How to make friends as an introvert

When talking to people is tiring, but the fear of missing out can ache more, here’s how to socialize without expending too much energy.


Susan Behrends Valenzuela

Trying to balance FOMO and social anxiety? Here are some ways to help make meeting new friends be less daunting. (Illustration by Susan Behrends Valenzuela)

Mayee Yeh, Deputy Managing Editor

Trying to put the effort into interpersonal relationships can be draining for many people. If your idea of a fun weekend is wrapping yourself in blankets, putting on some noise canceling headphones, watching your favorite show, playing your favorite game or honestly any activity without anyone, this is the guide for you. 

If you’ve ever met me, you’re probably wondering how I am, in any universe, qualified to write this guide. To be frank, I wouldn’t consider myself an introvert — just an extrovert with sometimes all-too-intense social anxiety. However, my boyfriend is probably one of the most introverted people I know, and he assured me that everything I’m recommending worked for him. 

Bond with your roommate

Whether it was through the NYU Housing survey or a Facebook group, you’re likely sharing a space with a roommate. The last thing you want is to sour the atmosphere of that space. I can tell you from experience that acting as an independent force and borderline pretending your roommate does not exist is one of the worst things to do unless agreed to beforehand. Is small talk the bane of everyone’s existence? Yes, but try to repress that flight instinct — ask them what they were doing while they were out or if they enjoyed that class they’re taking. There’s a difference between pointless and productive small talk: the latter can lead to genuine, interesting conversations and connections. 

Wait for extroverts to approach you

People are scary, especially if you don’t know them. But hear me out; as an extrovert, much of my energy comes from talking to people, especially those who do not seem to have much to say. I somehow found myself in an opposites-attract, strangers-to-friends-to-lovers arc and making friends on the NYU Shuttle. However, you don’t need to be as socially spontaneous as me — wait for that energy to come to you. Say you have those one or two friends that you trust to take you to a party, although you kind of don’t want to go. I guarantee that there will be one person who will try to start a conversation with you.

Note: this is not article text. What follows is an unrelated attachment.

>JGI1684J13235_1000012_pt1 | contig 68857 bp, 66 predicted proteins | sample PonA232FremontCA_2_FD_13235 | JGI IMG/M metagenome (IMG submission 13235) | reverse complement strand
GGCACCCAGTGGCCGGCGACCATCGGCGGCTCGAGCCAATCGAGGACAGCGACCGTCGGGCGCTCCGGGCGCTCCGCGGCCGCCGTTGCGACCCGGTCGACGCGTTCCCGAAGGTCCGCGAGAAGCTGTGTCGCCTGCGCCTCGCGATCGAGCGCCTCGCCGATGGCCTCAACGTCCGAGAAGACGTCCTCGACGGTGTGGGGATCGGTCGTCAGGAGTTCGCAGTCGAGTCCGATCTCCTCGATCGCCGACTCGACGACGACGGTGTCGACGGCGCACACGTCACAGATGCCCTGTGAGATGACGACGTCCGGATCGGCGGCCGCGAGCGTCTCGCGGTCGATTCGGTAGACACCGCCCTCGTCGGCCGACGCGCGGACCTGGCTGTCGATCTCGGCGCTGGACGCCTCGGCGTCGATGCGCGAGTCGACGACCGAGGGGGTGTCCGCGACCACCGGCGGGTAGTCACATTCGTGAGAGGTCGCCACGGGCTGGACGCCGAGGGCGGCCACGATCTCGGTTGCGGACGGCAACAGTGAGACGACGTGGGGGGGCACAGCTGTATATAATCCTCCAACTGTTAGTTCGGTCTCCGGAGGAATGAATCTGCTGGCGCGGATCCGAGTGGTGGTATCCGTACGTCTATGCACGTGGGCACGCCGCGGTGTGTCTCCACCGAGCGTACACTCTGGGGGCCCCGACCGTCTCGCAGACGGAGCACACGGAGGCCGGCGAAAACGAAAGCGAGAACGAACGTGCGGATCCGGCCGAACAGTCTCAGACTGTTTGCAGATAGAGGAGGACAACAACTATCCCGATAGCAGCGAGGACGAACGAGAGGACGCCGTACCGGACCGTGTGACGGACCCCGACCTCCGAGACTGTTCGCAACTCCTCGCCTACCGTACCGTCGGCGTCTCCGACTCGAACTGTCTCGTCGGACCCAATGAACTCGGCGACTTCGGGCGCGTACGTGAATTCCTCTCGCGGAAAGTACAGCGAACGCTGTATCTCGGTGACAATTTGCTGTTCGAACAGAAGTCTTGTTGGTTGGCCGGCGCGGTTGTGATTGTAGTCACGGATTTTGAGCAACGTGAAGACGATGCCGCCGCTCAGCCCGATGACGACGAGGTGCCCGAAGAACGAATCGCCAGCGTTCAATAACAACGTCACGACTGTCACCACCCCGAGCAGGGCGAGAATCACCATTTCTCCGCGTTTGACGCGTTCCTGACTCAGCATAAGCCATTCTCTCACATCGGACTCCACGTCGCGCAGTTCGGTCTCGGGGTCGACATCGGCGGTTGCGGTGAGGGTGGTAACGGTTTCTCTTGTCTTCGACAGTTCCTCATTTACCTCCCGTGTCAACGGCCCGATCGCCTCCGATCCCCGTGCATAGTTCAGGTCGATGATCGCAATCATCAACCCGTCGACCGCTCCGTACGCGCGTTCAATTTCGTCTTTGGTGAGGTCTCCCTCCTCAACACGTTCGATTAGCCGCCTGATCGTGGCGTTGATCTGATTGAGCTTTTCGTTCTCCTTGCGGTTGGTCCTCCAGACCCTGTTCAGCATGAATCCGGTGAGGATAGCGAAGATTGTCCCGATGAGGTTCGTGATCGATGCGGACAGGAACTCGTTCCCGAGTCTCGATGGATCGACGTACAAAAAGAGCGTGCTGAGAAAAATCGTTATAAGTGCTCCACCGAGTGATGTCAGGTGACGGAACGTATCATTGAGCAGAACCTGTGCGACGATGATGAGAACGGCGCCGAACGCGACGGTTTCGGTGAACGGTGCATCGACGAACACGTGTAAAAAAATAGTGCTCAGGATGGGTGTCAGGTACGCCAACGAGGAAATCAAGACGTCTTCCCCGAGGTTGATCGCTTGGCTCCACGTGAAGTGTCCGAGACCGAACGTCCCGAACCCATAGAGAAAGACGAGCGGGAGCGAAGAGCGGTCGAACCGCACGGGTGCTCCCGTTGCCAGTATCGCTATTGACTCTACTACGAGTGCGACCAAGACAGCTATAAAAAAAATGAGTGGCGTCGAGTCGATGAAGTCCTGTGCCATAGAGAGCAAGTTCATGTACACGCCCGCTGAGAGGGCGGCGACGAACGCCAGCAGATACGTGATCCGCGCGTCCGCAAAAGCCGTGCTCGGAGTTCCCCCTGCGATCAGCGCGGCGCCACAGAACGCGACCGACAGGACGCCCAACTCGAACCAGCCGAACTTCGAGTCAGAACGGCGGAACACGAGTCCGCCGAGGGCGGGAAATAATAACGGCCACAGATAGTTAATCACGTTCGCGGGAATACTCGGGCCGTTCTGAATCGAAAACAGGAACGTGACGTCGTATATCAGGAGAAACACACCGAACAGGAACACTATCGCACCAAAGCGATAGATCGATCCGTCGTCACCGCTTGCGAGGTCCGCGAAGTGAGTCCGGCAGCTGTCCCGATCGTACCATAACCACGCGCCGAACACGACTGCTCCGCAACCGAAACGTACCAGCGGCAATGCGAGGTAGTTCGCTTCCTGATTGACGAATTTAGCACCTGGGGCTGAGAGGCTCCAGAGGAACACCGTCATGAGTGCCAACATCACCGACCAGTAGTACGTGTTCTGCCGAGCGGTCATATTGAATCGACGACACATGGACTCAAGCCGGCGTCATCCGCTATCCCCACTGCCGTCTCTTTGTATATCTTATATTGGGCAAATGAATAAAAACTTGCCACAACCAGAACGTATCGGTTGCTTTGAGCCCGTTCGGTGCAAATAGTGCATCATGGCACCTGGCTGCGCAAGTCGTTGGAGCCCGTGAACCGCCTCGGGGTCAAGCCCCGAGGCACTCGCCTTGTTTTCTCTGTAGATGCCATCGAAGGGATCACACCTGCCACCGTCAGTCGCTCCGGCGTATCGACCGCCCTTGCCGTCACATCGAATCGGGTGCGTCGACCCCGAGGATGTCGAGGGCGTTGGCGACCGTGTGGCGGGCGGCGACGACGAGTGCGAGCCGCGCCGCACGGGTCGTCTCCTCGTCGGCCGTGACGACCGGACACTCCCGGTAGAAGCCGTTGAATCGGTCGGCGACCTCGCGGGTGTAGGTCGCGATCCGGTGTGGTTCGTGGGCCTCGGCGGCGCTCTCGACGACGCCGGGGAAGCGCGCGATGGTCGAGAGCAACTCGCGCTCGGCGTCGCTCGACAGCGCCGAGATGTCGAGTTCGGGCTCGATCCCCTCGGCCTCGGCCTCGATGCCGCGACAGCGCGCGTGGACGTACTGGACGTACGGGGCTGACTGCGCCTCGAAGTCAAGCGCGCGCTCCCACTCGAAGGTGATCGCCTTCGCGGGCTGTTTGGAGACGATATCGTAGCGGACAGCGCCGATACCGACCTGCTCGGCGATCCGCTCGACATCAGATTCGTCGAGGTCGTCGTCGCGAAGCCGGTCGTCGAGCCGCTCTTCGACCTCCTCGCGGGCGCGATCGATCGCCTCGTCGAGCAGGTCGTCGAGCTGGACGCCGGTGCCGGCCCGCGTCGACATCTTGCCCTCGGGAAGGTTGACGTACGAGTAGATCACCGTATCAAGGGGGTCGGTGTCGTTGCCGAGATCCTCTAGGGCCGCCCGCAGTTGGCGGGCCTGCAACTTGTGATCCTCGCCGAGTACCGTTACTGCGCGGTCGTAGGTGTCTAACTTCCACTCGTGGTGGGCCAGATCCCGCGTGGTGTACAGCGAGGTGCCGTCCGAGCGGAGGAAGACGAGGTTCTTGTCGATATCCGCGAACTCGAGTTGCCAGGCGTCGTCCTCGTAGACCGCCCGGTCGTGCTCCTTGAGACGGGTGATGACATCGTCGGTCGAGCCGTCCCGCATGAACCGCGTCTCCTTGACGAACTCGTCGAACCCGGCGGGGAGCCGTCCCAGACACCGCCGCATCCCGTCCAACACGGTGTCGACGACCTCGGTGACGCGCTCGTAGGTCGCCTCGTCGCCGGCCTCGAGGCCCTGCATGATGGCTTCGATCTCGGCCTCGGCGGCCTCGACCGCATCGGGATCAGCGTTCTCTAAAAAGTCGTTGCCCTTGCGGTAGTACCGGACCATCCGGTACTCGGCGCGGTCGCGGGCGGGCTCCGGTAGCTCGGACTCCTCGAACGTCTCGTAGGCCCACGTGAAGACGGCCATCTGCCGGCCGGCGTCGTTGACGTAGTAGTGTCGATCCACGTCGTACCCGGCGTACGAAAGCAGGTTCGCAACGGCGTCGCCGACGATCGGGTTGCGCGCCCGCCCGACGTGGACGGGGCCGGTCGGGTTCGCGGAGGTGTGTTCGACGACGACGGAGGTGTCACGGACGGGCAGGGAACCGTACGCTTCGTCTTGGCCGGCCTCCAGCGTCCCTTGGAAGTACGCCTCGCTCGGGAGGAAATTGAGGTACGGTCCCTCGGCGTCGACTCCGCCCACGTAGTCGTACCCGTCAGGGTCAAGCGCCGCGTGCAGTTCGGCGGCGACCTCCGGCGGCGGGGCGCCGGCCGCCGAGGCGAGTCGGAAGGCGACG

Sit by people with similar vibes in class

So far, only a few days into this semester, there are still classes that haven’t started yet and time to avoid that unspoken seating chart. Admittedly people won’t follow it to a tee and tell you to move seats over, but there comes a point where you will stick to a region. If the back of the room calls to you, I say sit there — others who sit back there likely think similarly to you. There’s an unspoken solidarity in sitting where the professor will least notice you or putting in the minimum effort required to max out your participation grade. So, if you can, try to introduce yourself to one peer near you. Even if nothing comes out of it, having someone to send you class notes on a sick day is always nice. And, like I said, if an extrovert somehow finds their way back there with you, just play the cards fate has dealt to you that day.

Do what truly interests you

Like attracts like. Similarly to the back of the room example, the clubs you choose to engage with or the dorm events you attend will likely have similar people. If you’re into role playing games, members of the Dungeons and Dragons club will probably listen to the same podcasts or watch the same campaigns as you. If you want to complain about the new BLACKPINK comeback but don’t know where to go, the Korean Student Association will welcome you with open arms. If you covet your room as a safe space, but you step out for your RA’s hall snacks and you tend to see the same person sticking to the walls like you, I encourage you to possibly talk to that person. Again, small talk is a social horror, but you never know unless you try. 

The online approach

To be fair, talking to people is hard. I have some anxiety that prohibits me from socializing, especially with phone calls, emails and in professional spaces. However, if you find yourself comfortable behind a screen, utilize connections like class GroupMes, Discord channels or chats for group projects. When going out to community events is hard, interacting in the Zoom chat is always an option. I became friends with someone through Perusall because we thought each other’s comments about machine language learning were hilarious. Sometimes it may not feel like the biggest step, but you’re definitely dipping your toes into a community, and even putting in the effort is good enough. 

To be clear, if you’re perfectly secure in your independence, I wholly respect that. I am not trying to force upon the idea that you need friends. However, if you are feeling a bit lonely but find the prospect of engaging with people too tiring or too daunting, I hope these tips can help.

Contact Mayee Yeh at [email protected].